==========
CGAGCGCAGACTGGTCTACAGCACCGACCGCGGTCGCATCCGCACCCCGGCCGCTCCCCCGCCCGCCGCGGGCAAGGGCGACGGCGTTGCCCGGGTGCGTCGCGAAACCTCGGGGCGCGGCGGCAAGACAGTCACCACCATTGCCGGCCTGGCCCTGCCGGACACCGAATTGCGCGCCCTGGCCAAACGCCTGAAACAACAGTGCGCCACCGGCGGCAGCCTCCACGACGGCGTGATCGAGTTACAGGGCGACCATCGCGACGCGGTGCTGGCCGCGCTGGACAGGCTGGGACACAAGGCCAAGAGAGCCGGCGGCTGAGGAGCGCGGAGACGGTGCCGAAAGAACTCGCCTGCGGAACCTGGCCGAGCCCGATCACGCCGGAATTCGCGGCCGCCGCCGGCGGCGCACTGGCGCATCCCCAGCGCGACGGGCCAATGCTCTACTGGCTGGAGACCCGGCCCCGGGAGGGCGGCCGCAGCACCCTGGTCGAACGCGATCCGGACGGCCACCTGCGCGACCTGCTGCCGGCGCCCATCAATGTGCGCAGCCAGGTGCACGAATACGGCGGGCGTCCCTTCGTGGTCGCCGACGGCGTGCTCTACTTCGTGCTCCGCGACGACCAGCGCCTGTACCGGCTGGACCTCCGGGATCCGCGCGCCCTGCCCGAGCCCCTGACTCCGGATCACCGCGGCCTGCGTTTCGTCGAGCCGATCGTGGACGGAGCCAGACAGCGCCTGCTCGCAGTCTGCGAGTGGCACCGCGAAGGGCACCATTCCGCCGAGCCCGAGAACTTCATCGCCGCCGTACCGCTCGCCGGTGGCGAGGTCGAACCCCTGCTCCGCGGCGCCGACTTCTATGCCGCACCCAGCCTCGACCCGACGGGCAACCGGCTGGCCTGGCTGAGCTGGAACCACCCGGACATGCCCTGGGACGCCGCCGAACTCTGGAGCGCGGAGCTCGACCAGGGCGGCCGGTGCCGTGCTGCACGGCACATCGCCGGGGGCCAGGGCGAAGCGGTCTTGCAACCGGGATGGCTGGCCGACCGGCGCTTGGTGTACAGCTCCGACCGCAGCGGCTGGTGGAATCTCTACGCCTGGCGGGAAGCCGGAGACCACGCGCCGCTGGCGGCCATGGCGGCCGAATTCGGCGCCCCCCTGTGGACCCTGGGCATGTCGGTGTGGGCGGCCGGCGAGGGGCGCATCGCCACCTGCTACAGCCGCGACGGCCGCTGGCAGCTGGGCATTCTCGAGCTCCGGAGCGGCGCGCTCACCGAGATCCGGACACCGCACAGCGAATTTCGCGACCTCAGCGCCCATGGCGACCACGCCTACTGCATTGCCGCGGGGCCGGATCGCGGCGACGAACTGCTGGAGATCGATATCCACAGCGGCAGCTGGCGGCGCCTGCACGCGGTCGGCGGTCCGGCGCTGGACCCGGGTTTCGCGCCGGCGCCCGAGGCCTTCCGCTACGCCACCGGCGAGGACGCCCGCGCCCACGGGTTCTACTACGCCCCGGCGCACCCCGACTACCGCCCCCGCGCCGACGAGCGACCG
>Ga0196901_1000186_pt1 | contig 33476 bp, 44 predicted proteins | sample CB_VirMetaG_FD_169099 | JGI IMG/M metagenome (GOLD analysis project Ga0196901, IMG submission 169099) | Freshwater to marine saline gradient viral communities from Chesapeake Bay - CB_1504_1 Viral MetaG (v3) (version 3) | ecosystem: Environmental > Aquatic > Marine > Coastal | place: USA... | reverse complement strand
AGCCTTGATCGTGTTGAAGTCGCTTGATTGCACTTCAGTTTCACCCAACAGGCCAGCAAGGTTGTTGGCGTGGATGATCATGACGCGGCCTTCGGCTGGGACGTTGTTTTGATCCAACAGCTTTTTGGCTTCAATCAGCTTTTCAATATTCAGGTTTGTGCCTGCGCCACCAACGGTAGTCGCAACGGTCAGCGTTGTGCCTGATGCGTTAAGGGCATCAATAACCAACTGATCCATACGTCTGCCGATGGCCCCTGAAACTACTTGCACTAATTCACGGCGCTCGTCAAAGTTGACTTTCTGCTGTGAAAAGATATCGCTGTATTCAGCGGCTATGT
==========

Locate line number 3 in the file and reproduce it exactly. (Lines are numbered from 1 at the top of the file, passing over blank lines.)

AGCCTTGATCGTGTTGAAGTCGCTTGATTGCACTTCAGTTTCACCCAACAGGCCAGCAAGGTTGTTGGCGTGGATGATCATGACGCGGCCTTCGGCTGGGACGTTGTTTTGATCCAACAGCTTTTTGGCTTCAATCAGCTTTTCAATATTCAGGTTTGTGCCTGCGCCACCAACGGTAGTCGCAACGGTCAGCGTTGTGCCTGATGCGTTAAGGGCATCAATAACCAACTGATCCATACGTCTGCCGATGGCCCCTGAAACTACTTGCACTAATTCACGGCGCTCGTCAAAGTTGACTTTCTGCTGTGAAAAGATATCGCTGTATTCAGCGGCTATGT